Bad Faith Claims
The new law brings important changes to how bad faith claims work. Let’s break down each point:
- Simply being careless or negligent is no longer enough to constitute bad faith. There need to be more grounds than just negligence to accuse the insurance company of acting unfairly.
- Insurance companies can avoid being accused of bad faith if they pay the maximum amount stated in the insurance policy or the amount the person making the claim asks for within 90 days of getting the claim.
- If the insurance company doesn’t pay within 90 days, it doesn’t automatically mean they acted in bad faith.
- If the insurance company doesn’t pay the claimant within 90 days, the time limit to sue them for bad faith is extended by an extra 90 days.
- In a bad faith lawsuit, the judge or jury can consider whether the person making the claim acted in good faith. If they didn’t, the amount of money awarded against the insurance company may be reduced.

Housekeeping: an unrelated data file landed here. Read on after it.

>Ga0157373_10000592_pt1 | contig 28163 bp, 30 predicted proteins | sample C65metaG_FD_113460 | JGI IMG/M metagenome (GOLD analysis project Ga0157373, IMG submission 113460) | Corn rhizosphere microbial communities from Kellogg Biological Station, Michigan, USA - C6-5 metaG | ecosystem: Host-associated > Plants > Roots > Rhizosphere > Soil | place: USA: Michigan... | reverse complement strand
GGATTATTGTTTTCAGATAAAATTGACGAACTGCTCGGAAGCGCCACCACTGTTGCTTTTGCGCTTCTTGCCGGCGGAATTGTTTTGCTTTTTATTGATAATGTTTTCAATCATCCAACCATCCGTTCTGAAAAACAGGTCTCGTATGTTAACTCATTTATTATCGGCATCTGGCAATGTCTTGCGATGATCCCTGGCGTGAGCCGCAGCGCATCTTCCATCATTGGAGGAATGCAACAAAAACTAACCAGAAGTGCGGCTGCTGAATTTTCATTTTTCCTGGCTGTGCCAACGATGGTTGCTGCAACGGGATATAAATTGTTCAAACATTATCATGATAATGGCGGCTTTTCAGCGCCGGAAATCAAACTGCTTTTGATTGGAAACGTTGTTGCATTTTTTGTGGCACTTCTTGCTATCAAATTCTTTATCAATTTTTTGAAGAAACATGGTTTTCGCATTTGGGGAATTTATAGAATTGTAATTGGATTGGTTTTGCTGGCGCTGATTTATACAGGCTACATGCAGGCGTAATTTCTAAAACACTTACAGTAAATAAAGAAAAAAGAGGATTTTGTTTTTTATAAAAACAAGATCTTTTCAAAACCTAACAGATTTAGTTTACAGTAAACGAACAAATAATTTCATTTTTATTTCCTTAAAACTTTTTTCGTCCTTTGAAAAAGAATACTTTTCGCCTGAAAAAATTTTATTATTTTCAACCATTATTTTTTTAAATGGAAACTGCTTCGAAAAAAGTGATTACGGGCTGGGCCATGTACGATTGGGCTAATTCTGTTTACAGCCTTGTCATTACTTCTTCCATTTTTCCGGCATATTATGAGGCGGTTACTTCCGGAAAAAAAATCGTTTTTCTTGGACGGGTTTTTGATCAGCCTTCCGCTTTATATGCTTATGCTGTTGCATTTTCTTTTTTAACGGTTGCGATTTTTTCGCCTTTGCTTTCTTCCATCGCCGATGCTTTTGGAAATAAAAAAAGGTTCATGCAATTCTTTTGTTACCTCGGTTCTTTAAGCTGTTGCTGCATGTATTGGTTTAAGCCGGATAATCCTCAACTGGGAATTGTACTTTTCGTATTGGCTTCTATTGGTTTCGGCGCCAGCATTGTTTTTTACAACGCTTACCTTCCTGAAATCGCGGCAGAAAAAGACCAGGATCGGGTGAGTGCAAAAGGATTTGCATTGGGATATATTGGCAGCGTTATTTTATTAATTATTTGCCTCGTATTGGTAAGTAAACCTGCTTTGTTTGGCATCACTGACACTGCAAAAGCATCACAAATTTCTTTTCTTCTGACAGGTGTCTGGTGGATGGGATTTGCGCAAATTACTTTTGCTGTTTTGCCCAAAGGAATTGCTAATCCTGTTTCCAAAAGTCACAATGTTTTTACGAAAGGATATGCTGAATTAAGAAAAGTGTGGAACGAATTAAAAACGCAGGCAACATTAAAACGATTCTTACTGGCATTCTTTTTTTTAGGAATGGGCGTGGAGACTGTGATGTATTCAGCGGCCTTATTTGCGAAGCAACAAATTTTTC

- If multiple people are making claims for the same incident, and the total amount they’re asking for is more than what the insurance policy covers, the insurance company is not considered acting in bad faith if they don’t pay. Instead, they can either go to court or follow specific procedures mentioned in the law.
These changes make it easier for insurance companies to avoid getting accused of acting in bad faith or reduce the amount of money they must pay out if they can show that the person making the claim acted unfairly. These changes, along with the shorter time limit to sue, will make it harder for people to file claims and get fairly compensated for the pain and losses they endured.